The Code of Practice on Protected Disclosures (SI 464/2015) recommends that employers have a policy to manage protected disclosures. This should be simple and easy to understand. It should set out a clear “roadmap” for dealing with protected disclosures. The Code provides that a protected disclosure should be acknowledged as quickly as possible. It sets out that it might be appropriate to clarify or seek further information from the person making the disclosure. The Code states “it is important that the worker making the disclosure has a sense that the complaint is being taken seriously and that action is being taken, not least with a view to ensuring that the concerns raised are dealt with internally. The organisation should ensure that as much feedback as possible is given having regard to the sensitivities around, for example, confidentiality. Information in regard to timelines for responses/actions should be communicated to the discloser.”
The Model Whistleblowing policy appended to the Code states “It is important to note that should you have a concern in relation to your own employment or personal circumstances in the workplace it should be dealt with by way of our Grievance Procedure. Likewise concerns arising in regard to workplace relationships should generally be dealt with through our Dignity in the Workplace policy.”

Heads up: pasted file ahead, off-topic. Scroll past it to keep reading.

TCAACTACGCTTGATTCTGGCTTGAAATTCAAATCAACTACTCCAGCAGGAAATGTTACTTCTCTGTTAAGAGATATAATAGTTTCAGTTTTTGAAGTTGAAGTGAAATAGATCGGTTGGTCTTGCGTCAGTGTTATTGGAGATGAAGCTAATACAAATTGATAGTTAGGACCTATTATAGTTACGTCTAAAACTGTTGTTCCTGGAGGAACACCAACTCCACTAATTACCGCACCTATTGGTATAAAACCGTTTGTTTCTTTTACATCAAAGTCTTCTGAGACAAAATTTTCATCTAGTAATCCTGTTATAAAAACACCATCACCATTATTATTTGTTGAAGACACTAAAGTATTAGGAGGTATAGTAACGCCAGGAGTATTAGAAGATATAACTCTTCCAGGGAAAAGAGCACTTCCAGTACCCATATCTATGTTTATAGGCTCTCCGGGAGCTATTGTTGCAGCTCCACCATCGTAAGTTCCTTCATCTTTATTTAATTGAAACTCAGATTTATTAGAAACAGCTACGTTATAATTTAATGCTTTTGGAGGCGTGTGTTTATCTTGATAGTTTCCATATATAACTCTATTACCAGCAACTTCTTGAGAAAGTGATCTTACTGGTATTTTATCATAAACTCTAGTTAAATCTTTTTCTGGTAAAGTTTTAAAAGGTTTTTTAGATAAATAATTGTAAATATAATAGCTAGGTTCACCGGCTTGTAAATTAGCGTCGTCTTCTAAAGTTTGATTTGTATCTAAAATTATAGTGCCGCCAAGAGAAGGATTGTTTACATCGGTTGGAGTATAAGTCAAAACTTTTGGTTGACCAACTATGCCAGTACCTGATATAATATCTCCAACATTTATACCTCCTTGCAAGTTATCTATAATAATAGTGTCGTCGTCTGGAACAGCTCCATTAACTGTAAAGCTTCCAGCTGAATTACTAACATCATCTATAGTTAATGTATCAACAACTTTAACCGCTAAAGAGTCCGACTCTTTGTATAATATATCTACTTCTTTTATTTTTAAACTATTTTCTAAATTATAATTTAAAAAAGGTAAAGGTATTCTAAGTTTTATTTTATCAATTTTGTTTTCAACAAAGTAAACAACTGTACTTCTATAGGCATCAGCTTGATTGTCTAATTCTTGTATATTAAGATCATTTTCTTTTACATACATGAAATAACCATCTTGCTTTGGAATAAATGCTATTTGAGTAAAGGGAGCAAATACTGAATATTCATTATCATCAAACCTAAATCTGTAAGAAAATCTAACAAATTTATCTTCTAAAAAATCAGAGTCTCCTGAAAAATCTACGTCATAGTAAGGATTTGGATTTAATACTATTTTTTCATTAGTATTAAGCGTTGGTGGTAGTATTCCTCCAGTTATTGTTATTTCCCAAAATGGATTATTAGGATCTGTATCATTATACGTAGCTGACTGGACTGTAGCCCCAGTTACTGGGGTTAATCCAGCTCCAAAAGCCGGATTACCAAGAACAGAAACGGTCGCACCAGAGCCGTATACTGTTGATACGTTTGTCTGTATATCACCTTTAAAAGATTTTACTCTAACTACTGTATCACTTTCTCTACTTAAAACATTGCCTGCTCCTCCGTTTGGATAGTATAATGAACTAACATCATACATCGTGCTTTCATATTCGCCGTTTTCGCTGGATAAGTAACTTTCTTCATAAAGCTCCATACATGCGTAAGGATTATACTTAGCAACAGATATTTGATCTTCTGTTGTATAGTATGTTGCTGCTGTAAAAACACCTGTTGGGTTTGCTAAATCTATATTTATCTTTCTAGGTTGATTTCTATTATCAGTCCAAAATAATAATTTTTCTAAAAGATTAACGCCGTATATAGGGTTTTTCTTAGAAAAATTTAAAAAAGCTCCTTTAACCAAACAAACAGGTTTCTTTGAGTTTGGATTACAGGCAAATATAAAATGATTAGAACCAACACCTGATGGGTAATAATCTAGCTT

The Model Policy further provides that the employer will “conduct an investigation which will be carried out fairly and objectively. The form and scope of the investigation will depend on the subject matter of the disclosure.” It states “we will inform you of the likely time scales in regard to each of the steps being taken but in any event we commit to dealing with the matters as quickly as possible. It is possible that in the course of the investigation you may be asked to clarify certain matters.”
Respondent Protected Disclosure policy
The respondent’s protected disclosures policy (August 2018) acknowledges the differences between a protected disclosure made pursuant to the Health Act and the Protected Disclosures Act. It encourages workers to make protected disclosures internally and at the earliest possible opportunity. It seeks to ensure that the disclosure is dealt with appropriately. It requires that the relevant information disclosed is sufficiently specific. It states that the worker does not have to carry out an investigation/enquiry to obtain proof of a relevant wrongdoing. The onus on the employee is that they have a reasonable belief that wrongdoing occurred. The policy differentiates between protected disclosures and personal complaints, and the latter should be dealt with via the Grievance or Dignity at Work procedures.